Another portion of the testimony of Dr. Harte was also improperly admitted, and that portion is the subject of prong (b) of defendant's second point. Over defendant's objection, the prosecutor read a portion of the deposition of Dr. Harte in which the witness was asked if he felt "there is at least some possibility, if not a probability, that [defendant] might do something like this again." Defense counsel objected on the ground "that these questions are irrelevant to this stage of the trial, they are only inflammatory to the jury, they do not go to the diagnosis of whether he suffers from a mental disease or defect." The court overruled the objections and Dr. Harte responded, "If we are picking a basketball team, the best place to pick a good team is by past track records.... I would say that he *111 presents a far greater risk than the average person walking the street, yes."

"A defendant is on trial for what he has or has not done and not for what he might do." State v. Raspberry, 452 S.W.2d 169, 172 (Mo.1970). In Raspberry, the court held that argument by the prosecutor that the defendant should be imprisoned "so he can't do this again" was improper.

In State v. Nickens, 403 S.W.2d 582 (Mo. banc 1966), a psychiatrist, testifying as a witness for the state, said that methods of treatment then available would be of no avail for defendant's disorder and that "if unrestrained, further anti-social acts by this man will undoubtedly recur in the same way as in the past." The prosecutor referred to that testimony in his final argument. In reversing the conviction, the court said, at 587:

"The jury may not take into consideration what defendant may or will do in the future in determining either guilt or punishment for the offense for which he is on trial. Certainly then this expert should not be permitted to express an opinion as to defendant's potential for crime, that he `undoubtedly' will commit similar crimes in the future `if unrestrained.'"

See also State v. Couch, 523 S.W.2d 612, 615-616[7] (Mo.App.1975).

This court holds that plain error, within the meaning of Rule 30.20, was committed in admitting the foregoing portions of the deposition of Dr. Harte, and finds that manifest injustice has resulted therefrom. It is true that evidence of defendant's guilt, primarily the two confessions, is overwhelming, but that factor alone does not eliminate plain error. In State v. Escoe, 548 S.W.2d 568, 571 (Mo. banc 1977), our supreme court said:

"The fact that evidence of guilt is overwhelming is not an accurate test to be applied in determining whether from an error there has been a miscarriage of justice. Manifest injustice or miscarriage of justice may result even where the evidence of guilt is overwhelming. It is not incumbent on the reviewing court to state a reason why it has determined that an error, not preserved or presented for review but considered under the plain error rule, did or did not result in manifest injustice or a miscarriage of justice. Yet it may do so. It is sufficient to say merely that the error did or did not result in manifest injustice or miscarriage of justice."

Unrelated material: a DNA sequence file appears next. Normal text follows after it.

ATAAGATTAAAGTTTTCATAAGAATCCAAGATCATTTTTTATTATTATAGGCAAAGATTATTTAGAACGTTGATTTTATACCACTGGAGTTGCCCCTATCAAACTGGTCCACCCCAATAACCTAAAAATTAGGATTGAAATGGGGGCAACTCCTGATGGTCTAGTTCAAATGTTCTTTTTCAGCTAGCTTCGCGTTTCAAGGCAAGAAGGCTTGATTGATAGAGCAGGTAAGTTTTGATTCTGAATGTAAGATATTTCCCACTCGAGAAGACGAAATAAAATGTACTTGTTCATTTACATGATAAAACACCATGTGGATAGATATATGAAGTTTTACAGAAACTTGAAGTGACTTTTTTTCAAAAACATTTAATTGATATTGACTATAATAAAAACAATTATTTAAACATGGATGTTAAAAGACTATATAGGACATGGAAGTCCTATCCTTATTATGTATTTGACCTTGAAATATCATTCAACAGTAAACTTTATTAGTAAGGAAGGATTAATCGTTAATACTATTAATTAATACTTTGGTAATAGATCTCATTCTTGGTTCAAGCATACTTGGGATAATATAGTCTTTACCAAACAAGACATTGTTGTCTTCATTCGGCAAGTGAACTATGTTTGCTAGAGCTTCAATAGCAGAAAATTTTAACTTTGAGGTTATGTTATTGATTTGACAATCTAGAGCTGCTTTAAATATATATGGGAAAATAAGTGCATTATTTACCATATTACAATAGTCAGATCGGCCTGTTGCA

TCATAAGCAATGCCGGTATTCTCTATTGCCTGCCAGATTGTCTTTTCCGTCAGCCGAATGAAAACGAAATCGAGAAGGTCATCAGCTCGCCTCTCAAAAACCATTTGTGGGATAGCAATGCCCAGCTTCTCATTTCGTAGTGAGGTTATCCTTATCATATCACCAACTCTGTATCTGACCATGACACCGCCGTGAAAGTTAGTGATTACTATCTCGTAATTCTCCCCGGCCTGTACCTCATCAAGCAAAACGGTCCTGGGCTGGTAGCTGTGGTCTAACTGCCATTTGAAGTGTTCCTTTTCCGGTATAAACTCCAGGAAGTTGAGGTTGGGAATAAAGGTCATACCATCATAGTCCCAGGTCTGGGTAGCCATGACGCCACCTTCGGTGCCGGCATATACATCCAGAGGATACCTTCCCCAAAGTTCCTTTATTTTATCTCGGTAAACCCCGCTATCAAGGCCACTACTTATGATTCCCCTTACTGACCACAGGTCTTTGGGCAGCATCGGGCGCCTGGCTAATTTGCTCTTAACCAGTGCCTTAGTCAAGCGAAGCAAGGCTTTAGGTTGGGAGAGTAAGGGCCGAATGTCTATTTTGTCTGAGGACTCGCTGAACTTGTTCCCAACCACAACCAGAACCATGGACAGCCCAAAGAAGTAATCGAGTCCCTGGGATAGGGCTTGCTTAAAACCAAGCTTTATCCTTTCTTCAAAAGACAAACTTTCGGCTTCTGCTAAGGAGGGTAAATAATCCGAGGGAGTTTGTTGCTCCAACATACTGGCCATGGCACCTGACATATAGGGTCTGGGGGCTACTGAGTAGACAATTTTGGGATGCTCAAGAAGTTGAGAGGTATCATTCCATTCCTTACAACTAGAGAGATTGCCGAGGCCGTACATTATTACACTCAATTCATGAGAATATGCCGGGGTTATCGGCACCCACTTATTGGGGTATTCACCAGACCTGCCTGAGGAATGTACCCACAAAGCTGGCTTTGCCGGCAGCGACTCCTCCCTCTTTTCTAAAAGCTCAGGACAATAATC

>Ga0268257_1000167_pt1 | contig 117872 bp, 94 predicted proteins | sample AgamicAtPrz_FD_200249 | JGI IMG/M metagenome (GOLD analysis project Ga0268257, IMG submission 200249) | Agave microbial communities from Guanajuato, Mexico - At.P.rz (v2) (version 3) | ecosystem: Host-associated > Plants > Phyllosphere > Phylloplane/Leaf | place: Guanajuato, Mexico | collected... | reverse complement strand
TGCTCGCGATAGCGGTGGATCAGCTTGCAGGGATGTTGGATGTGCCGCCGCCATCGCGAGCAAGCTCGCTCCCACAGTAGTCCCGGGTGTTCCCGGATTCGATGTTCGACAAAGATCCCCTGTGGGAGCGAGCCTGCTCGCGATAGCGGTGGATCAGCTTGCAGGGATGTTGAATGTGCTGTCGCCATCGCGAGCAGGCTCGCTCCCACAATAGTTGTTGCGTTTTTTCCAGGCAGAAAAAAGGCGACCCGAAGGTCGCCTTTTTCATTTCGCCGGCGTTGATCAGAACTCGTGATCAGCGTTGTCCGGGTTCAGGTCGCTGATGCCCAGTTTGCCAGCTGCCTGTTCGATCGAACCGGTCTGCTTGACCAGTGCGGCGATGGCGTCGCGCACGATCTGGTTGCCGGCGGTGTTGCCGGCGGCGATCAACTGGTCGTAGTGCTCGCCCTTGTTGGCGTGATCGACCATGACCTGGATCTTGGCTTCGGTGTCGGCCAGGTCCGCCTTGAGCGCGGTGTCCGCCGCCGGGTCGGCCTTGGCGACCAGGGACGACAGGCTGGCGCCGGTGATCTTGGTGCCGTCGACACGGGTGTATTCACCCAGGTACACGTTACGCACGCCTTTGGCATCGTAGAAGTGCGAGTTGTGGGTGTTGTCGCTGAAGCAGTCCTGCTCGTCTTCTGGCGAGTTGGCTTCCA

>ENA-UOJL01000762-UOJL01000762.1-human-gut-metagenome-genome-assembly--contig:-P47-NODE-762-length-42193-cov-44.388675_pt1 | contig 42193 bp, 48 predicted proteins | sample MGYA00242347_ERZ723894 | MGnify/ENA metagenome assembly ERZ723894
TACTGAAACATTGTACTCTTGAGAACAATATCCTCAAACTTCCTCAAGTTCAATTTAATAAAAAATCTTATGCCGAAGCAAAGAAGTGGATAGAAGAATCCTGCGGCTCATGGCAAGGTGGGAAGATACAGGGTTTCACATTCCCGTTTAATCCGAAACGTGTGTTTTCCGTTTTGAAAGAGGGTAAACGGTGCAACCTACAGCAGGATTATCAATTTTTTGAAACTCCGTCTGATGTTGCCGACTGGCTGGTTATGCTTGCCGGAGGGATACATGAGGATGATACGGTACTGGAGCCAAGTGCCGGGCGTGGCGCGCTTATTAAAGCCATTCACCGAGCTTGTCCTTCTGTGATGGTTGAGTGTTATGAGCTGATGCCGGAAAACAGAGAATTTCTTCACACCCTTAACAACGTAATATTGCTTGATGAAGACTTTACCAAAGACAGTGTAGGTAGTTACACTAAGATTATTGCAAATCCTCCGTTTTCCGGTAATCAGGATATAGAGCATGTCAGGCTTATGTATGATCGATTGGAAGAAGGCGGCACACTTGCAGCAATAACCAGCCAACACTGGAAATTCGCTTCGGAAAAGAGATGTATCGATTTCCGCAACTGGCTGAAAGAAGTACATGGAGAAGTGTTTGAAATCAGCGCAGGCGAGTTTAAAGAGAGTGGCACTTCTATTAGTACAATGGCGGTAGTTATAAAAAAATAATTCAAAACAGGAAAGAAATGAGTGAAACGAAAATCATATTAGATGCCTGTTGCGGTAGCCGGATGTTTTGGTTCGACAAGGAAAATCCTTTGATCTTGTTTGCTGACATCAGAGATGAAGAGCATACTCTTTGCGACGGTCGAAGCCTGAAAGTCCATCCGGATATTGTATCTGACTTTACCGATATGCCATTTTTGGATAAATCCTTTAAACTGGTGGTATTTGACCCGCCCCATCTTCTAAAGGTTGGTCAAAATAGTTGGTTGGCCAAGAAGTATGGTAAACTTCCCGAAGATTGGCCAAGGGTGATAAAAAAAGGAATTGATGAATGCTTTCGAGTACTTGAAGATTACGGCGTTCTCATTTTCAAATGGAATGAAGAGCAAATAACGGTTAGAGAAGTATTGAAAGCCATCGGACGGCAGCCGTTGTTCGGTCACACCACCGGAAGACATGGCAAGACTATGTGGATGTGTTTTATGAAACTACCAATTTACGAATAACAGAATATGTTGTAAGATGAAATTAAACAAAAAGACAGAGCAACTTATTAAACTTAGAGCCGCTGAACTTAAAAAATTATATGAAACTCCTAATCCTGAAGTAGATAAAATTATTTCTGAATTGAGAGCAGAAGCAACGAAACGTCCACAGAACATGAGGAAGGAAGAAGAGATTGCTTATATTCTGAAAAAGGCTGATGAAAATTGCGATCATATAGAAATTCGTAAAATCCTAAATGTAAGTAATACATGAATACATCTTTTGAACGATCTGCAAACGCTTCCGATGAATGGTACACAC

Years ago, Chief Justice Stone, speaking for the highest court in the land, said: "Not the least merit of our constitutional system is that its safeguards extend to allthe least deserving as well as the most virtuous." Hill v. State of Texas, 316 U.S. 400, 62 S. Ct. 1159, 1162, 86 L. Ed. 1559 (1942).

The admission of the challenged portions of Dr. Harte's testimony deprived the defendant of a fair trial.

Defendant's second point is meritorious and requires reversal and remand. Other alleged errors raised by defendant need not be considered since they are unlikely to arise on new trial.

The judgment is reversed and the cause is remanded for a new trial.

No. 16259

On this appeal defendant contends that the trial court erred in denying, without an evidentiary hearing, his Rule 29.15 motion for post-conviction relief. The issue raised on this appeal is now moot because the instant judgment has now been vacated and the cause remanded for new trial.

Appeal dismissed.

HOGAN, C.J., concurs.

MAUS, J., dissents and files dissenting opinion.

MAUS, Judge, dissenting.

I respectfully dissent. It is my opinion the admission of Dr. Harte's testimony "Yes, it was deliberated. It was planned for a different night." does not constitute reversible error. I agree with the criticism of the use of expert opinions found in United States v. Alexander, 805 F.2d 1458 (11th Cir.1986) and quoted in the majority opinion. It may well be time for a legislative review of the law on that subject in this *112 state. See State v. Thompson, 695 S.W.2d 154 (Mo.App.1985). However, under the existing law of this state I believe that testimony was admissible.

That testimony must be considered in context. Dr. Harte was a qualified expert on mental conditions. He determined that the defendant suffered from an "identity disorder of adolescence", a mental illness. He had so testified when the questioned testimony was admitted.

Section 552.030.1 provides:

"A person is not responsible for criminal conduct if, at the time of such conduct, as a result of mental disease or defect he did not know or appreciate the nature, quality, or wrongfulness of his conduct or was incapable of conforming his conduct to the requirements of law."